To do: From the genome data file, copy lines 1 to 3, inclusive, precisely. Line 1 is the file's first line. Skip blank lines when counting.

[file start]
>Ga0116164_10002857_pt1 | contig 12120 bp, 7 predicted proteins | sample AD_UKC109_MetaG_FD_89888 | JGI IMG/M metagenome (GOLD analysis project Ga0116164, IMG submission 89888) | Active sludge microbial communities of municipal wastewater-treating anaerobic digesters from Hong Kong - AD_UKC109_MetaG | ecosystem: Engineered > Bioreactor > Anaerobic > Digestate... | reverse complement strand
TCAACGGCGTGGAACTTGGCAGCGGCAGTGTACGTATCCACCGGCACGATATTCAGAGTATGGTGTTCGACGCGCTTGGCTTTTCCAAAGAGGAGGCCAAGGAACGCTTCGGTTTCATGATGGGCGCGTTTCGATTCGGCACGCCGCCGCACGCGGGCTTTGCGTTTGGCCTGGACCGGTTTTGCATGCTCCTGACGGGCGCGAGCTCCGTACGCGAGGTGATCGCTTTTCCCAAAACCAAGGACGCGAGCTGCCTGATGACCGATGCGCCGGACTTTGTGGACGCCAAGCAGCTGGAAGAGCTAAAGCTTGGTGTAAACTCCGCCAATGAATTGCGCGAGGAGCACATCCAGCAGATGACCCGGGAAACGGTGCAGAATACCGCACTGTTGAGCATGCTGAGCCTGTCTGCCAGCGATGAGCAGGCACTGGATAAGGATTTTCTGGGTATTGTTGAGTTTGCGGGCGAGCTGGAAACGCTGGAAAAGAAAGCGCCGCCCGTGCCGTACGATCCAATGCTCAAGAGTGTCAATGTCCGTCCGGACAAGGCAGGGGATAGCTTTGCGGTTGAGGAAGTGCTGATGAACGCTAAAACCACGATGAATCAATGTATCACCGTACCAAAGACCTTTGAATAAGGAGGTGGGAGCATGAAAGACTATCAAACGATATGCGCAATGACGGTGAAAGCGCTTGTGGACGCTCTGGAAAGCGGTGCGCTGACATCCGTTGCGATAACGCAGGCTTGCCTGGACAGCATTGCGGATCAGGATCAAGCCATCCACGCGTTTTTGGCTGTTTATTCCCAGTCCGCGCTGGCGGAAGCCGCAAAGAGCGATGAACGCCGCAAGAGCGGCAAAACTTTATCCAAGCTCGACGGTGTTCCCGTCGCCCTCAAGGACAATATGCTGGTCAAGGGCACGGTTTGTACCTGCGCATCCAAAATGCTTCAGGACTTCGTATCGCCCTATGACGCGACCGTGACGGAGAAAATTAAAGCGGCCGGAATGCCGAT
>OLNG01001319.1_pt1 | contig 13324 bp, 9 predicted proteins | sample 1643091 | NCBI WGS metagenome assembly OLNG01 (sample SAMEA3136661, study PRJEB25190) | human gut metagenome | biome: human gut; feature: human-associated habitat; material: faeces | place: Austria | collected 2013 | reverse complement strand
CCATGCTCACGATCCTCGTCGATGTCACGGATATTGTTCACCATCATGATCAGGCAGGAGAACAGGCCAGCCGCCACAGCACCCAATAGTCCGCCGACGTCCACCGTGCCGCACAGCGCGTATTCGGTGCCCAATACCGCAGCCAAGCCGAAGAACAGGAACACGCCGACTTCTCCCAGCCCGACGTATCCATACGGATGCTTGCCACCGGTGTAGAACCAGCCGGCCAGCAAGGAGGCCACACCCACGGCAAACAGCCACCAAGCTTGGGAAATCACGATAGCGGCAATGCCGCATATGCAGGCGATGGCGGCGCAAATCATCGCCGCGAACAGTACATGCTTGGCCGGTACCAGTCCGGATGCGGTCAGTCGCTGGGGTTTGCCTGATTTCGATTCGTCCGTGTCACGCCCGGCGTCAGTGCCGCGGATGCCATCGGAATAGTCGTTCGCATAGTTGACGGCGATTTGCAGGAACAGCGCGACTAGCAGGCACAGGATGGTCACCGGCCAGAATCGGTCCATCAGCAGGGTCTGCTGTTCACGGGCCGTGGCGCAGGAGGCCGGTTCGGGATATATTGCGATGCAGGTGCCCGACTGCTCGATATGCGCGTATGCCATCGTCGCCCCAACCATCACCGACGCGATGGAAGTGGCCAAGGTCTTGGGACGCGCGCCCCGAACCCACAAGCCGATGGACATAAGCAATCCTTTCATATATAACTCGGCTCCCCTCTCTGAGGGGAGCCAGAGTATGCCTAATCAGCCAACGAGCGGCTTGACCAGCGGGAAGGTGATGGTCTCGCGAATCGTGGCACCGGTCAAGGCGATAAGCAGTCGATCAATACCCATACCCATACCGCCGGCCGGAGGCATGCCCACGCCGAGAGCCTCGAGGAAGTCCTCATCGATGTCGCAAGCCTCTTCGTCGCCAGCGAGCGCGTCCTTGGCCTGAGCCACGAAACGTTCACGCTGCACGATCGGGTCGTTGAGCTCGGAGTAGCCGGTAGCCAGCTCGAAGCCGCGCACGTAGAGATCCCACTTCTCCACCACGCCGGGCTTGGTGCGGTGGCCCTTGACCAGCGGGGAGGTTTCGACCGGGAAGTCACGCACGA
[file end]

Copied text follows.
>Ga0116164_10002857_pt1 | contig 12120 bp, 7 predicted proteins | sample AD_UKC109_MetaG_FD_89888 | JGI IMG/M metagenome (GOLD analysis project Ga0116164, IMG submission 89888) | Active sludge microbial communities of municipal wastewater-treating anaerobic digesters from Hong Kong - AD_UKC109_MetaG | ecosystem: Engineered > Bioreactor > Anaerobic > Digestate... | reverse complement strand
TCAACGGCGTGGAACTTGGCAGCGGCAGTGTACGTATCCACCGGCACGATATTCAGAGTATGGTGTTCGACGCGCTTGGCTTTTCCAAAGAGGAGGCCAAGGAACGCTTCGGTTTCATGATGGGCGCGTTTCGATTCGGCACGCCGCCGCACGCGGGCTTTGCGTTTGGCCTGGACCGGTTTTGCATGCTCCTGACGGGCGCGAGCTCCGTACGCGAGGTGATCGCTTTTCCCAAAACCAAGGACGCGAGCTGCCTGATGACCGATGCGCCGGACTTTGTGGACGCCAAGCAGCTGGAAGAGCTAAAGCTTGGTGTAAACTCCGCCAATGAATTGCGCGAGGAGCACATCCAGCAGATGACCCGGGAAACGGTGCAGAATACCGCACTGTTGAGCATGCTGAGCCTGTCTGCCAGCGATGAGCAGGCACTGGATAAGGATTTTCTGGGTATTGTTGAGTTTGCGGGCGAGCTGGAAACGCTGGAAAAGAAAGCGCCGCCCGTGCCGTACGATCCAATGCTCAAGAGTGTCAATGTCCGTCCGGACAAGGCAGGGGATAGCTTTGCGGTTGAGGAAGTGCTGATGAACGCTAAAACCACGATGAATCAATGTATCACCGTACCAAAGACCTTTGAATAAGGAGGTGGGAGCATGAAAGACTATCAAACGATATGCGCAATGACGGTGAAAGCGCTTGTGGACGCTCTGGAAAGCGGTGCGCTGACATCCGTTGCGATAACGCAGGCTTGCCTGGACAGCATTGCGGATCAGGATCAAGCCATCCACGCGTTTTTGGCTGTTTATTCCCAGTCCGCGCTGGCGGAAGCCGCAAAGAGCGATGAACGCCGCAAGAGCGGCAAAACTTTATCCAAGCTCGACGGTGTTCCCGTCGCCCTCAAGGACAATATGCTGGTCAAGGGCACGGTTTGTACCTGCGCATCCAAAATGCTTCAGGACTTCGTATCGCCCTATGACGCGACCGTGACGGAGAAAATTAAAGCGGCCGGAATGCCGAT
>OLNG01001319.1_pt1 | contig 13324 bp, 9 predicted proteins | sample 1643091 | NCBI WGS metagenome assembly OLNG01 (sample SAMEA3136661, study PRJEB25190) | human gut metagenome | biome: human gut; feature: human-associated habitat; material: faeces | place: Austria | collected 2013 | reverse complement strand